Kim and South Korean President Moon Jae-in met for two hours at the Demilitarized Zone, the South Korean presidency said in a statement.
The two “exchanged their opinions” on among other things successfully carrying out a future US-North Korea summit, according to the statement. On Thursday, Trump called off a June 12 summit with Kim in Singapore but then told reporters Friday he’s still open to a conference.
Moon will announce the result of his meeting with Kim on Sunday morning local time, the South Korean statement said.
In a tweet Friday, Trump maintained “very productive talks” were continuing on the North Korean summit.
“We are having very productive talks with North Korea about reinstating the Summit which, if it does happen, will likely remain in Singapore on the same date, June 12th., and, if necessary, will be extended beyond that date,” Trump wrote.
Moon, who has been a mediator between Trump and Kim, called an emergency meeting in the middle of the night after Trump called off the June summit in a letter to Kim.
In canceling the meeting, Trump cited hostile comments from top North Korean officials as well as concern about the country’s commitment to giving up its nuclear weapons.
US officials said the final straw came when a North Korean Foreign Ministry official called Vice President Mike Pence a “political dummy” and hinted that Pyongyang was ready for a “nuclear showdown” should diplomacy fail.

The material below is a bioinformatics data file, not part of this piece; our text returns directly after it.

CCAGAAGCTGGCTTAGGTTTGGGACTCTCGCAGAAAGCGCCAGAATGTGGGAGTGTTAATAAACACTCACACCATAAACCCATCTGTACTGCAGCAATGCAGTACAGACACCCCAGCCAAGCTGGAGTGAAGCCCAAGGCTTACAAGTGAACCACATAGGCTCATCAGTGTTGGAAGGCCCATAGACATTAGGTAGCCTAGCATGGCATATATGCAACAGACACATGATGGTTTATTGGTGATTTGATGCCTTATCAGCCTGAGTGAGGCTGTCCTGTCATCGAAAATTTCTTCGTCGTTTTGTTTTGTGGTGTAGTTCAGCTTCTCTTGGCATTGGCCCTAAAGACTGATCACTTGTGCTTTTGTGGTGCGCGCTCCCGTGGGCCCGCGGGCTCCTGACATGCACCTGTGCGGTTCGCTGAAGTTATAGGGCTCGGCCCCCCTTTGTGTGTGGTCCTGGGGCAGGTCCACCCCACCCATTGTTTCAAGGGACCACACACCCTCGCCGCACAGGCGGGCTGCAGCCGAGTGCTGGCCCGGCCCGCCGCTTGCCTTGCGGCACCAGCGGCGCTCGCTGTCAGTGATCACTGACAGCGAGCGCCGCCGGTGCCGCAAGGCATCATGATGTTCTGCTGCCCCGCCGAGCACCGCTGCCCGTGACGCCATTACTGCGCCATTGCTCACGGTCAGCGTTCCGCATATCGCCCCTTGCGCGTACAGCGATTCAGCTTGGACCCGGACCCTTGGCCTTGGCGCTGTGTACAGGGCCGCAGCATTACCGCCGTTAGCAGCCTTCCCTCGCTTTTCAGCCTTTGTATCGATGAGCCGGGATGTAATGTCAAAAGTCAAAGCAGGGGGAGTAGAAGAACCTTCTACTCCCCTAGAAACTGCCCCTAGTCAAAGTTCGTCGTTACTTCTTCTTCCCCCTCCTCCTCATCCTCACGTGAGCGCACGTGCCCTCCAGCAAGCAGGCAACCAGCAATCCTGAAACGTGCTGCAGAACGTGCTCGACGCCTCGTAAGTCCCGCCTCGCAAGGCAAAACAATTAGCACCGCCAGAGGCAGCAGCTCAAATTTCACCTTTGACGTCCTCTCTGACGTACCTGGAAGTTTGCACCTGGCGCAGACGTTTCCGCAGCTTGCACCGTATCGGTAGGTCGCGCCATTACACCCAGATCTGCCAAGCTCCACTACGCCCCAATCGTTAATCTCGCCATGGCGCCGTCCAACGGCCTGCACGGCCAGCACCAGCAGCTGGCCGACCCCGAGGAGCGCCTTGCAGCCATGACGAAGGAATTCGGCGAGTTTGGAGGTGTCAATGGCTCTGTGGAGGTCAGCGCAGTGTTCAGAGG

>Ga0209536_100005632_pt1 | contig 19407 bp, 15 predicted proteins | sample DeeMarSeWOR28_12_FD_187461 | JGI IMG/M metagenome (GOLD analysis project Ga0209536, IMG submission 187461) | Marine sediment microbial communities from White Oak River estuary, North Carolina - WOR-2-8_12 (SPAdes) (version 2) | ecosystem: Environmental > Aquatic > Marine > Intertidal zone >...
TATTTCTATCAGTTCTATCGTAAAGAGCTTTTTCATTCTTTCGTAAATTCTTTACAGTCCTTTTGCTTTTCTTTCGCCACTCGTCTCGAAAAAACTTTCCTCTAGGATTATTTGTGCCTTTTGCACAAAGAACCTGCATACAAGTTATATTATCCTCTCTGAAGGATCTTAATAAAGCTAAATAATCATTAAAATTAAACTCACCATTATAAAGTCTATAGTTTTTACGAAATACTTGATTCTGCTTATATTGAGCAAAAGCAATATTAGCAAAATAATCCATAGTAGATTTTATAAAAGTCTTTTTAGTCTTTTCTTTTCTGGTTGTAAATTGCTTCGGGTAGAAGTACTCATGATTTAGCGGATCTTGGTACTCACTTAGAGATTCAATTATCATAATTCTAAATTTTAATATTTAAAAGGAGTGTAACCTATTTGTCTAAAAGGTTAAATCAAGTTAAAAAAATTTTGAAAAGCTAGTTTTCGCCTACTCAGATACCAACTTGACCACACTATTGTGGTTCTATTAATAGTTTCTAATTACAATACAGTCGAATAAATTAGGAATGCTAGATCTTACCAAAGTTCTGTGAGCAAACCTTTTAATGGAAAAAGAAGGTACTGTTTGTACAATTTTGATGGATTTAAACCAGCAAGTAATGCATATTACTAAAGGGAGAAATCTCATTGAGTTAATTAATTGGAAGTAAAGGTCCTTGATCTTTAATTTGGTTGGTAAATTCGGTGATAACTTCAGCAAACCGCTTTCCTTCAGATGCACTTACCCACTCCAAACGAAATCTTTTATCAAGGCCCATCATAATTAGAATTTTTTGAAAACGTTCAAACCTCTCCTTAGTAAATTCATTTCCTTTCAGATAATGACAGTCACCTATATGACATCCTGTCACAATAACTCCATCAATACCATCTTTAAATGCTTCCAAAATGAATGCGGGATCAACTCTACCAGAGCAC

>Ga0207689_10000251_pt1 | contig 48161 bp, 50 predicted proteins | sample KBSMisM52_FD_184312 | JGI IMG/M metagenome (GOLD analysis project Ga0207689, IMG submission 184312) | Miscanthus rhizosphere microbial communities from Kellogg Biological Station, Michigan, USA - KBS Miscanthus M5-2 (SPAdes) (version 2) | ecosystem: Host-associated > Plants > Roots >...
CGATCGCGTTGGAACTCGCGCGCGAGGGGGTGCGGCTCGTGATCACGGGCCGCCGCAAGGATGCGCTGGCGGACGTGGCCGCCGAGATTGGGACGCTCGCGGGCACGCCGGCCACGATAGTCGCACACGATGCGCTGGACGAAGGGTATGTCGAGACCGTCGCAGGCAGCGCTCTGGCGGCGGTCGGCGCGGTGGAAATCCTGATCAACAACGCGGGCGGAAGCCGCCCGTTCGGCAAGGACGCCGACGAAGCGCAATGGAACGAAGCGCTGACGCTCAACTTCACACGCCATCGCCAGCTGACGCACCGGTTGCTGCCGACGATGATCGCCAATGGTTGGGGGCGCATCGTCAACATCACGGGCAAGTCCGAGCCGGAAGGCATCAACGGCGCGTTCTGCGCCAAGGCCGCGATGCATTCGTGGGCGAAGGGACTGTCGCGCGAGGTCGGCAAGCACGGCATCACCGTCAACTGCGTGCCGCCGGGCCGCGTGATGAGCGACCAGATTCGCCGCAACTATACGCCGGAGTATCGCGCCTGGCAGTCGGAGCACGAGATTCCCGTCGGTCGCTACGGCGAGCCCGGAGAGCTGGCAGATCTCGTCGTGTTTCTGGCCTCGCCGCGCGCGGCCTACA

But a North Korean Foreign Ministry official said Friday that Kim was still willing to meet with Trump “at any time.”
Saturday’s meeting at the DMZ followed a daylong summit last month in which Moon and Kim embraced, planted a tree and talked alone for more than 30 minutes. In April, the leaders also signed a declaration that commits the two countries to denuclearization and talks to bring a formal end to the 65-year-old conflict. It was the first time leaders from the two countries had met in 10 years.
In separate speeches last month, Kim and Moon promised a new era. Addressing the world’s media live on television for the first time, Kim said the Koreas “will be reunited as one country.” Moon said: “There will not be any more war on the Korean Peninsula.”
A final peace deal for the two Koreas must also involve China and the United States, both of whom were participants in the original conflict that began in 1950 when the North invaded the South. An armistice was signed in 1953, but no formal peace treaty was ever concluded, and technically, the peninsula remains at war.